LATROBE – At this time a year ago, Justin Brown was in the middle of making a life-altering decision.
A standout wide receiver at Penn State, Brown decided to transfer last August following NCAA sanctions placed on the team as part of the fallout of the Jerry Sandusky scandal.
Brown landed at Oklahoma, where he became a key cog in an offense that included Landry Jones at quarterback.
A year later, Brown finds himself back in Pennsylvania – not all that far from State College – trying to win a roster spot with the Pittsburgh Steelers in their training camp at Saint Vincent College.
That’s a lot of ground to cover for a young man in 12 months. And it taught Brown a lot.
“It was definitely an experience, not knowing anything about Oklahoma,” said Brown, a native of Wilmington, Del. “It was tough leaving all of my teammates at Penn State. But it was what was best for me. It worked out for the best because everyone in Oklahoma was really accepting, Landry (Jones), the coaches. Those guys accepted me and brought me along so that I could contribute.”
The decision to leave Penn State was a difficult one. But with coaching staffs from other schools – even some from rival Big Ten members – openly recruiting players on campus following the NCAA’s decision to allow Penn State players to transfer without having to sit out a year, things got a little strange.
“Some other schools contacted me, but I wasn’t just going to go to any other school, and definitely not a school in conference,” Brown said. “Those schools in conference were a little disrespectful. I went to Oklahoma just knowing the history of the program.
“It got crazy, especially coaches in conference. I’m not going to name any names, but they were waiting in parking lots, knocking on doors at apartments. It was a wild period for a little bit.”
It worked out well for Brown , a rugged 6-3, 209-pound receiver who was a sixth-round pick of the Steelers.
Oklahoma didn’t recruit Brown in high school, but the Sooners’ reputation, the coaching staff and the opportunity to play with a quarterback as talented as Jones, who was taken by the Steelers in the fourth round of this year’s draft, were too good to pass up.
Despite the late transfer, Brown made in immediate impact, catching 73 passes for 879 yards and five touchdowns, each a career best.
While Brown’s ability to catch the ball is apparent – he led the Steelers with four receptions for 32 yards in their preseason loss Saturday to the New York Giants – Pittsburgh likes some of the other things he can do.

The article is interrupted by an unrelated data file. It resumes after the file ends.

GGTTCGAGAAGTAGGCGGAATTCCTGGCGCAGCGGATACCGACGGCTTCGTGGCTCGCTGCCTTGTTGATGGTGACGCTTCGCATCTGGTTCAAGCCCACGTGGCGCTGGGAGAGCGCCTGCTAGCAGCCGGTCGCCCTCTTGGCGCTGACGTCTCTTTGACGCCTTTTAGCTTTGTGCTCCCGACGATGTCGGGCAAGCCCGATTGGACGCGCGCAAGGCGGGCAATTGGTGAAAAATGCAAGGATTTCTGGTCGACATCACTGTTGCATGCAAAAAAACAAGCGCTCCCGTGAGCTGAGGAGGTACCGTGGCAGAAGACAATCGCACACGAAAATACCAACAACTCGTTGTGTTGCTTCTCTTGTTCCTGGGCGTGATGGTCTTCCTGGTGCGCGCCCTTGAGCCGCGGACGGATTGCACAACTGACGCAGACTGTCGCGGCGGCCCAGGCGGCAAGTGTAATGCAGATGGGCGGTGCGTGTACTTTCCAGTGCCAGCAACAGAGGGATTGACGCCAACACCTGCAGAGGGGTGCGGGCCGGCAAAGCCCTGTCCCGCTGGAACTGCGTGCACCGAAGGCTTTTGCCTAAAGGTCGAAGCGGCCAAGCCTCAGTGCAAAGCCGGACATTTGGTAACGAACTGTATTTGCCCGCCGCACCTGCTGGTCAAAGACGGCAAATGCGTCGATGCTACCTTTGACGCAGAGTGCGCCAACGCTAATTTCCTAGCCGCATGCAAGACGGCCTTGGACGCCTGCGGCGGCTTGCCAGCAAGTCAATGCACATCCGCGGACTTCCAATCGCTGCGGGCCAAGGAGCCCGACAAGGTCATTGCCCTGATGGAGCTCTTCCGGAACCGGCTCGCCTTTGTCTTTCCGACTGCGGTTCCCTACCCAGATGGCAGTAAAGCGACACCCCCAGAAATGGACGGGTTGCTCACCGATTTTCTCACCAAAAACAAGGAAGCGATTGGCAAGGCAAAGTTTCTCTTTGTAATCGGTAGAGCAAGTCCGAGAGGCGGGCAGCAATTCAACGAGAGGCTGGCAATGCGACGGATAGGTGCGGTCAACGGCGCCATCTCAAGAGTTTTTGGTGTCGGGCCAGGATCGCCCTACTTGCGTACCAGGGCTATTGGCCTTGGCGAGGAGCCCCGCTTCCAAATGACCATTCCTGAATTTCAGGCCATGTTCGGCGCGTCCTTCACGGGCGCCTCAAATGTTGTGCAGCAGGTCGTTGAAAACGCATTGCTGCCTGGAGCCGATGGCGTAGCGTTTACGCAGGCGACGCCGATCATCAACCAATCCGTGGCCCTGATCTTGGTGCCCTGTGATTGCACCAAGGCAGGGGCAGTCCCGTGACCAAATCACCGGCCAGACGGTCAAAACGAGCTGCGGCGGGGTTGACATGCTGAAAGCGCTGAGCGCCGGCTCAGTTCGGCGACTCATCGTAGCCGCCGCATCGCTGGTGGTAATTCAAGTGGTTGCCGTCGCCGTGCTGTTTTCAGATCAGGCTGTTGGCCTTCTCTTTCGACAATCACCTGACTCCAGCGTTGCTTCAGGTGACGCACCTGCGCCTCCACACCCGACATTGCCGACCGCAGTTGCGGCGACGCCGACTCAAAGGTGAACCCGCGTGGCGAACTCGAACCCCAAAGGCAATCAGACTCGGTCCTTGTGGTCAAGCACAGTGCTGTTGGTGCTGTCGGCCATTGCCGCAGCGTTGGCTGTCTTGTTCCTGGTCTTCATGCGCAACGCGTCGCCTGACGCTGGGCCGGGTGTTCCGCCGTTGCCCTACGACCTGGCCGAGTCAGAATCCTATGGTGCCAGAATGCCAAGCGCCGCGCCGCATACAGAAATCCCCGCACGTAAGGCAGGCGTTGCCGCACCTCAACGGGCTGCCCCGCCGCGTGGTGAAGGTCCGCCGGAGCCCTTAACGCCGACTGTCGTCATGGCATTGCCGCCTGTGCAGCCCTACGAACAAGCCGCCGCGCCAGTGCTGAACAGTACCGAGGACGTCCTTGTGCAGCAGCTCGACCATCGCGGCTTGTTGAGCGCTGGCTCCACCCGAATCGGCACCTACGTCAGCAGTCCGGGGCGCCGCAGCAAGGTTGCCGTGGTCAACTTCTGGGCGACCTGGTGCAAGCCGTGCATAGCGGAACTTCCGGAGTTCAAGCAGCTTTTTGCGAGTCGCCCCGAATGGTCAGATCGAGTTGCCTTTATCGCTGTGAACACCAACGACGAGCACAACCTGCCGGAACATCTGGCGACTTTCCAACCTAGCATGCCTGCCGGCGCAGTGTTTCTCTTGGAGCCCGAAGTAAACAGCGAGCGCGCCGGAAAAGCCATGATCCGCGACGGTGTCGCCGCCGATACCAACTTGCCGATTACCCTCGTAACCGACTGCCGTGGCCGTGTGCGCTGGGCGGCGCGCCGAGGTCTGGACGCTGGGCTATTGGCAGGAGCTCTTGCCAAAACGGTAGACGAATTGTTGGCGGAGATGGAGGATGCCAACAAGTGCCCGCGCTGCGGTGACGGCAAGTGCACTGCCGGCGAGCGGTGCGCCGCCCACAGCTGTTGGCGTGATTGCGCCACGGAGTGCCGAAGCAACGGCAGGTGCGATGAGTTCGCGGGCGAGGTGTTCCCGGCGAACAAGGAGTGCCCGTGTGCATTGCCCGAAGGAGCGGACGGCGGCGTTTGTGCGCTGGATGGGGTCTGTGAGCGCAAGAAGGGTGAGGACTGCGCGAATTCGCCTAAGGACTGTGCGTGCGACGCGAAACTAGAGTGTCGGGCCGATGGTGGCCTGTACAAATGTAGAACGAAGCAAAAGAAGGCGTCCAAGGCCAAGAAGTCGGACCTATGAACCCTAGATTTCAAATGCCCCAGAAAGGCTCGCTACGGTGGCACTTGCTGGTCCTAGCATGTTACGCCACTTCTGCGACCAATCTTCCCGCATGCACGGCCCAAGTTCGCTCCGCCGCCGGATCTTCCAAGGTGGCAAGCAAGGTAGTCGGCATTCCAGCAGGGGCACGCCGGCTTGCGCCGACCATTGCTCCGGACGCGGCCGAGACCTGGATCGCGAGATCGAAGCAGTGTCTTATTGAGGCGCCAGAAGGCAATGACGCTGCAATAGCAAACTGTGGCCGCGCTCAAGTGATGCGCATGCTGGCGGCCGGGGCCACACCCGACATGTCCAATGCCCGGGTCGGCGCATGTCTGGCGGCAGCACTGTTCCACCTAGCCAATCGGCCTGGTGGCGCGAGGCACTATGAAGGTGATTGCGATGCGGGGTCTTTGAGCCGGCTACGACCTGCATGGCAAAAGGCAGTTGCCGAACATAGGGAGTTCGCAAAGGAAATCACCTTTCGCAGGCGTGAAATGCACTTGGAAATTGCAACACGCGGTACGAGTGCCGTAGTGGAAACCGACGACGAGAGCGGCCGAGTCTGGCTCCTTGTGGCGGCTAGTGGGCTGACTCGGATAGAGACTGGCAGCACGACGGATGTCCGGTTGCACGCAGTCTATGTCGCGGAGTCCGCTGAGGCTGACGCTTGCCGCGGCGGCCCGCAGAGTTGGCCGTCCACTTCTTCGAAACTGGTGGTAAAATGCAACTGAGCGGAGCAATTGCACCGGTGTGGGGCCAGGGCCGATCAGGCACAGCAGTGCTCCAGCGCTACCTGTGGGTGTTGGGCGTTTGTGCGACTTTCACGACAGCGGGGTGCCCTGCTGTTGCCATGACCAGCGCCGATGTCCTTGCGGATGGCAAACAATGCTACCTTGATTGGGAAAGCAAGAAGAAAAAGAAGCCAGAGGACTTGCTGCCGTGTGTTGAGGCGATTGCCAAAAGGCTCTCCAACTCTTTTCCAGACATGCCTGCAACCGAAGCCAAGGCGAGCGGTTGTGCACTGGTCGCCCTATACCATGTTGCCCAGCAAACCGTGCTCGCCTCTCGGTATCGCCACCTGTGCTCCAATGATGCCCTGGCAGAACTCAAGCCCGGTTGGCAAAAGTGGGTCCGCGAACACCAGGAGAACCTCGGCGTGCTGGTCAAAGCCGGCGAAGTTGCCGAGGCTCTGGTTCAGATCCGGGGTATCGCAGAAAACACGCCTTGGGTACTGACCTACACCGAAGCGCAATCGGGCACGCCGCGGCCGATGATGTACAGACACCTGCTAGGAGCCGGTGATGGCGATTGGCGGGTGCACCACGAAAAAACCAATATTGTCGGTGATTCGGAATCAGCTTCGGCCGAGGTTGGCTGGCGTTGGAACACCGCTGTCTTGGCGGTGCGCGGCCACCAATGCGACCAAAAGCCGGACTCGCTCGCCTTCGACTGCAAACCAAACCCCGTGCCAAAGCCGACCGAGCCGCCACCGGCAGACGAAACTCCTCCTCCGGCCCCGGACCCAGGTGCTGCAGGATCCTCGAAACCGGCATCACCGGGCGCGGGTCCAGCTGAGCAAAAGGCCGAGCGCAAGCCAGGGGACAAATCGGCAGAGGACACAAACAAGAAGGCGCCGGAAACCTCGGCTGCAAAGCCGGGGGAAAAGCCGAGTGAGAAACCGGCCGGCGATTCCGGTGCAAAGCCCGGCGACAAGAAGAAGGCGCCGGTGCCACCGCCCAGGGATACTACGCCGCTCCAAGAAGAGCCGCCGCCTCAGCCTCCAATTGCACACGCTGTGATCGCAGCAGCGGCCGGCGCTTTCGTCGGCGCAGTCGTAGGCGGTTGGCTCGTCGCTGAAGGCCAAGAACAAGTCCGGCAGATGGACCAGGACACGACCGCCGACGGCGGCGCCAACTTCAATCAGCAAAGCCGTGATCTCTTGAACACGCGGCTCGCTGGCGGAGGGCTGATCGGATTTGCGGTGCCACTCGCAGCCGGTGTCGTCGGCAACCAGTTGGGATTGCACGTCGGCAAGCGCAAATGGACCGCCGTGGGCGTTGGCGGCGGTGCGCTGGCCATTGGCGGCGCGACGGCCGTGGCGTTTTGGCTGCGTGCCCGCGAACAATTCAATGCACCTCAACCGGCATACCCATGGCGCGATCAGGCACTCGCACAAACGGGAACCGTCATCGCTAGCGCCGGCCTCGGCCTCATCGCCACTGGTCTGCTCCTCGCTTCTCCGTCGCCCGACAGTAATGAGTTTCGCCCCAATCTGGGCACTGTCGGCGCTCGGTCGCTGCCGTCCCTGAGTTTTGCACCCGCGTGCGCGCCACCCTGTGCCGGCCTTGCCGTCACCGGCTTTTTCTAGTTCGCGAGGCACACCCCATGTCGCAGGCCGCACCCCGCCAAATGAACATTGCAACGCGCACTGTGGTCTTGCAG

“He’s real thick,” said Steelers wide receiver coach Richard Mann. “He’s a thumper. We can use him in run situations, in underneath stuff. You need that type of guy. Some guys’ bodies aren’t conducive to that. He’s a bigger guy. He’ll hold up.”
That could be the thing that sets Brown apart from other receivers battling for a roster spot, especially now that 6-5 veteran Plaxico Burress has been placed on injured reserve with a shoulder injury.
Antonio Brown and Emmanuel Sanders are set as the starters, while veteran Jerricho Cotchery and third-round pick Markus Wheaton also have spots locked up. Of that group, only Cotchery is of similar size to Justin Brown.
With a number of receivers vying for what is probably just one roster spot, any little advantage is huge.
Perhaps everything he’s been through in the past year will help Brown stay focused.
“There was a lot at stake,” Brown said of his decision to leave Penn State. “You’re with those guys all year long, working out, going to class with them. When you’re playing football, those are like your brothers. I made sure I talked to every one of my teammates and made sure. Once they gave me the OK, that was when I was comfortable making my decision. I wasn’t going to go without talking to anybody and just leave. I felt like I owed that to them.
“It was a tough transition at first, getting acclimated to the style of play and just the area. But the people, the town, the students, everyone worked hard to make me feel comfortable. It’s been very similar with the Steelers.”
Odds and end zones
Despite missing the preseason opener with a sore knee, rookie running back Le’Veon Bell was named co-starter with Isaac Redman. If Bell wins the starting job, he will be the first rookie running back to start the season opener since Tim Worley in 1989. … The punting competition has heated up as veteran Brian Moorman was elevated to co-starter with incumbent Drew Butler.